Said WCS’s Conservation Director in Brazil, Marcos Amend: “Although people always relate the road overpass for wildlife with the issue of accidents, one of the major impacts that happen before being run over is the segregation of groups of primates, which no longer have genetic exchange. We want to assess whether this model, which is the first built in Brazil, will be effective in reconnecting populations. If it is effective, and built in sufficient numbers, they will also start to avoid animals being run over, which are the most obvious and impactful consequence of highways on the fauna and the safety of drivers.”
Added Abra: “Many species that are more sensitive to habitat change no longer cross from one side to the other, especially arboreal fauna, which need forest connectivity to move around. This is what we call habitat fragmentation. Therefore, it is essential that we reconnect these forest fragments.”
Sustainable engineering model for the Amazon - The technical project for the overpass for wildlife included the construction of two concrete poles, one on each side of the road, which supports the bridge, made with durable material suitable for wildlife use.
Canopy bridges such as the one built by WCS are among the most effective strategies to mitigate direct impacts of highways in the Amazon. Currently, in addition to BR-319, only BR-174, which connects Manaus to Boa Vista, in Roraima, has structures of this type: there are 30 bridges total, installed in 2022.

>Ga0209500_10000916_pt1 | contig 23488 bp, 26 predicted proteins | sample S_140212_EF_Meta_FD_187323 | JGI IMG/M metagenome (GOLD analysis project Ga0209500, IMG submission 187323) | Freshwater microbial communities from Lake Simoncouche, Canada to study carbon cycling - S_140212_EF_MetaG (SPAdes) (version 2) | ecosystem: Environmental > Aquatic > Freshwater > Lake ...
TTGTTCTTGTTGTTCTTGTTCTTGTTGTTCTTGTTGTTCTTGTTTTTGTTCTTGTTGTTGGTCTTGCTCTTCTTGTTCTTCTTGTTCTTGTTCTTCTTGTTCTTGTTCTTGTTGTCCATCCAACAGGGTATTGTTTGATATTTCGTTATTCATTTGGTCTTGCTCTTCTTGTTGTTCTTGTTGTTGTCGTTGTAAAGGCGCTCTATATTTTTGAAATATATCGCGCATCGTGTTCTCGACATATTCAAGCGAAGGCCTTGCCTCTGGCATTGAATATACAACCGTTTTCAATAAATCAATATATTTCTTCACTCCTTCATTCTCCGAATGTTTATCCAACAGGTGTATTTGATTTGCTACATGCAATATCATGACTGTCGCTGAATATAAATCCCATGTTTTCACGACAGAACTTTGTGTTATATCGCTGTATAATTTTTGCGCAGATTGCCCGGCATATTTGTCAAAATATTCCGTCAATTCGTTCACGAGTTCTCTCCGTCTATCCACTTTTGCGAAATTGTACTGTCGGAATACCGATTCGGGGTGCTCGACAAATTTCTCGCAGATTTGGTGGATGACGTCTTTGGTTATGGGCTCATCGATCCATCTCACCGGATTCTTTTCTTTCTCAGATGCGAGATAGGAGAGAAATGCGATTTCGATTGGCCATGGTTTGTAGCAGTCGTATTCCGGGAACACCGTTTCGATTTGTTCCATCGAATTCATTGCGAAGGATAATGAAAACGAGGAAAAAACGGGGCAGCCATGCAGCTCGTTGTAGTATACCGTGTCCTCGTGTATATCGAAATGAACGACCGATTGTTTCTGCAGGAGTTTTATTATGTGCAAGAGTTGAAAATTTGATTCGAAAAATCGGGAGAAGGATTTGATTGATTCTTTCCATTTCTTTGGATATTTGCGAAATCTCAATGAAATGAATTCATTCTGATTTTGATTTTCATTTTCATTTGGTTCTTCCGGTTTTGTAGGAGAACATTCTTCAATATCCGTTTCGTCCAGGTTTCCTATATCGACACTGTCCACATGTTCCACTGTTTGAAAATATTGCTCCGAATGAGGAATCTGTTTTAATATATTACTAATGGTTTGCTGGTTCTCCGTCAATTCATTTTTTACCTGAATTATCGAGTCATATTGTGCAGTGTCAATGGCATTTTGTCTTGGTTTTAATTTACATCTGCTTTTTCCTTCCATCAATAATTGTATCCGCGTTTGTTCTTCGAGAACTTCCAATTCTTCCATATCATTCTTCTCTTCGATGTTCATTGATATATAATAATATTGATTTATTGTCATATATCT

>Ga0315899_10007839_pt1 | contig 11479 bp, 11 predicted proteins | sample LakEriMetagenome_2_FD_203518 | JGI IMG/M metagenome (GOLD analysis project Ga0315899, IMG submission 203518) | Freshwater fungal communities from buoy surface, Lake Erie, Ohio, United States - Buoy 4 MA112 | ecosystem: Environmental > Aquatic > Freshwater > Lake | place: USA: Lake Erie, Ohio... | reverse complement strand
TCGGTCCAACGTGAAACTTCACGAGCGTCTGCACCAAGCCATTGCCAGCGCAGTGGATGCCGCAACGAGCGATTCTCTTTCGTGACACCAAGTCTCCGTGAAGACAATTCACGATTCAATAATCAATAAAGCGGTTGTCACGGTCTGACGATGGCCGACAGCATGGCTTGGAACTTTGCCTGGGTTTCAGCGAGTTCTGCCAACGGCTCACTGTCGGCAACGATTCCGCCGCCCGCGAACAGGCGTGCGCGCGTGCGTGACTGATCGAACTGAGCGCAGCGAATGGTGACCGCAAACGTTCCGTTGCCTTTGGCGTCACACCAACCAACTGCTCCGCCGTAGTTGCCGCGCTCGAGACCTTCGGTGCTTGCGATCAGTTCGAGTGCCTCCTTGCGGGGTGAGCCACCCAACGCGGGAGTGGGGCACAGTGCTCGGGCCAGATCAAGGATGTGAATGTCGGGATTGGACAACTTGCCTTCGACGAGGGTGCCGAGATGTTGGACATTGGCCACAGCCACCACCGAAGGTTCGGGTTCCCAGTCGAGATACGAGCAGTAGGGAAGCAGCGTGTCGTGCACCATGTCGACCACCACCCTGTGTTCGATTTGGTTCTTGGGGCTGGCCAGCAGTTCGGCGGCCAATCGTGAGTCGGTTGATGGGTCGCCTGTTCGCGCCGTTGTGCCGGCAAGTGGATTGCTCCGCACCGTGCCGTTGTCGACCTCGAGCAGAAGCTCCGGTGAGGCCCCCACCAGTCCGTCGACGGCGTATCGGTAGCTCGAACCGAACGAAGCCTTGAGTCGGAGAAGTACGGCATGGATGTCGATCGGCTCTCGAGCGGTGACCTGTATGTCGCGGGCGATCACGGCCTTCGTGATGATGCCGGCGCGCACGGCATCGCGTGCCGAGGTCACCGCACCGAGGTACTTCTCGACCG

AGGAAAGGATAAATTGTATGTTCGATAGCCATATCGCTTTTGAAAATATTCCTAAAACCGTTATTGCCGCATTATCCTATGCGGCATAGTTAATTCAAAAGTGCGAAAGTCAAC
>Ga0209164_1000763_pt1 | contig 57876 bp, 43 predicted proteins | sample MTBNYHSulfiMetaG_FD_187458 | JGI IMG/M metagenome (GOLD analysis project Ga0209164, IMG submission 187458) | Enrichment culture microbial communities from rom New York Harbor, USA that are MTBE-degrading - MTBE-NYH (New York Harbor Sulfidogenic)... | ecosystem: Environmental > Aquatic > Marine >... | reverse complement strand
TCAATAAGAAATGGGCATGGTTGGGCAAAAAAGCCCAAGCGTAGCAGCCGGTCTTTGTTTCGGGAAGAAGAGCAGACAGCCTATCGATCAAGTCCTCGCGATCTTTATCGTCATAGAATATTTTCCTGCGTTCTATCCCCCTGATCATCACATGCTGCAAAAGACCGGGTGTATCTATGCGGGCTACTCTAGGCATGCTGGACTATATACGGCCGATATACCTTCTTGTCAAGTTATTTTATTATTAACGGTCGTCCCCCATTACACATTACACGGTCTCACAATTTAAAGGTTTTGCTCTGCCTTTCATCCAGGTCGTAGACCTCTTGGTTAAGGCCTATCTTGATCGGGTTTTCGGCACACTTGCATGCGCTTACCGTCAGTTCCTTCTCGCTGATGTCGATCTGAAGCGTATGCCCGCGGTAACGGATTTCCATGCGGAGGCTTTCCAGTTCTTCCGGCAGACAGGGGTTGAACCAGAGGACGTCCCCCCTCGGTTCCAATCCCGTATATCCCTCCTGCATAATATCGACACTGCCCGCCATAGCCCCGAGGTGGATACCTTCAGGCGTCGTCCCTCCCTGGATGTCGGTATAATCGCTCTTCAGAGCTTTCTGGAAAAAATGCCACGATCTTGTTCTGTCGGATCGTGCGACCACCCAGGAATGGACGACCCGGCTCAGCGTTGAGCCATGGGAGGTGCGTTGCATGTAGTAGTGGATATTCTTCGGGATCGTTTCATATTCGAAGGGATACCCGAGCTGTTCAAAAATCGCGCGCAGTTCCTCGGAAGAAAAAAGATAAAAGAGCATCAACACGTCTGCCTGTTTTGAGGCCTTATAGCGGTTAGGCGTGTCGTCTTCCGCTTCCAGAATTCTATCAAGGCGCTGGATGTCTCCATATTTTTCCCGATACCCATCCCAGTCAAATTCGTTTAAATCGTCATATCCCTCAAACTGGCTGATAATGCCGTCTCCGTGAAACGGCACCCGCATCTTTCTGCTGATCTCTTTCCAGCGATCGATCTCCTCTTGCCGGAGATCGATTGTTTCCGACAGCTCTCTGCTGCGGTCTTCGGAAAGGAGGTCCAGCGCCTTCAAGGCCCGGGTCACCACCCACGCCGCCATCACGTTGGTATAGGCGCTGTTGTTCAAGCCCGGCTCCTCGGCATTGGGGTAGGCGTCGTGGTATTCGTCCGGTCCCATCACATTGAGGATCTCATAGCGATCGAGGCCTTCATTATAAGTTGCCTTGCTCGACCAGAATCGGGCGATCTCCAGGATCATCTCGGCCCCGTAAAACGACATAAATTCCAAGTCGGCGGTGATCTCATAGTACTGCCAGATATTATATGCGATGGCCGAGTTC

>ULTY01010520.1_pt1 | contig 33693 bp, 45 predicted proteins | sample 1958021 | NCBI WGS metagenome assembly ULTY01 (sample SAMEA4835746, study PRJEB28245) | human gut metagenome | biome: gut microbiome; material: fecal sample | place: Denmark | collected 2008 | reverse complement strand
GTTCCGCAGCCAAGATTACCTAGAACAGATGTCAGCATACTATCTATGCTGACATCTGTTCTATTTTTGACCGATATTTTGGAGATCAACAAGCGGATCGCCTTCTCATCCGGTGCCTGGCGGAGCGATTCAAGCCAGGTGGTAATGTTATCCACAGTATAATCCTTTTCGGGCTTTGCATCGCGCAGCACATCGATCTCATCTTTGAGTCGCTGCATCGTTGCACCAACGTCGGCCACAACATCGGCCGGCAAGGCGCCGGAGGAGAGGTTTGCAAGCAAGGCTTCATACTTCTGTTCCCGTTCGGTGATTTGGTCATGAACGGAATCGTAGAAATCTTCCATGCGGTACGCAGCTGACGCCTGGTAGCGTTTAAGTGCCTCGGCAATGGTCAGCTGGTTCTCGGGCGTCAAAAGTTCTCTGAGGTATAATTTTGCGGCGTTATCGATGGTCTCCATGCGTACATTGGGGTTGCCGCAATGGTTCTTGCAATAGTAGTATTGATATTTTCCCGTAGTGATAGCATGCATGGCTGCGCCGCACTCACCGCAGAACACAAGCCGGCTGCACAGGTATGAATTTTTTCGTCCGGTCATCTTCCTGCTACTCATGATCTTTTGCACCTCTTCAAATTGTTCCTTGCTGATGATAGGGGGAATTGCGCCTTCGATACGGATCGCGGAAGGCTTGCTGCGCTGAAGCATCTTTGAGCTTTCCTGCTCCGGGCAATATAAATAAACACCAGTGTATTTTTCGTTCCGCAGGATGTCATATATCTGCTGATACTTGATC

The BR-319 highway already had underpasses for terrestrial animals. This week, WCS installed camera traps in some of those tunnels to monitor the animals. The information gathered will help guide other mitigation actions.
In conjunction with construction of underpasses and overpasses, additional strategies are needed to address land grabbing and deforestation that often follows the development and paving of new highways.
Model to be replicated – The idea is that this canopy bridge, located at kilometer 272 of the BR-319, serves as a model for the other 70 planned by the environmental impact studies to be built in the so-called 'middle stretch' of the highway, route of approximately 400 kilometers of the road that is still unpaved.
Said Earth Engineering coordinator of DNIT-AM, Arlindo Pires Lopes: “WCS, together with ViaFAUNA, has developed these canopy bridges with the support of DNIT. These partnerships between non-governmental organizations and the federal government are extremely important, as we can join efforts in favor of the environment.”
For the Ibama representative present at the opening of the overpass for wildlife, Flávio Silveira, this highway needs a different look.
“The main issue here is that it has to be very clear that it cannot be a highway like the others. Due to the environmental sensitivity that we have in the region, the environmental bias in this construction has to be different. This event that we are participating in today, with the inauguration of this structure, is already an indication that DNIT is concerned about doing things differently. Because, here, we will need it to be a different undertaking, so we don't end up with an empty forest,” said Silveira.
The manager of the Igapó-Açu Sustainable Development Reserve, a protected area that is crossed by the BR-319, Ádila Mattos, celebrated the overpass for wildlife and highlighted the importance of replicating the model on other areas of the highway, also contemplating other protected areas.
“It is a necessity, not only for the highway as a whole, but for the Igapó-Açu reserve. We have a pilot plan and we are hoping that we will be able to expand this around the entire reserve and also to the Matupiri State Park, which suffers pressure from deforestation, hunting and illegal fishing,” Mattos said.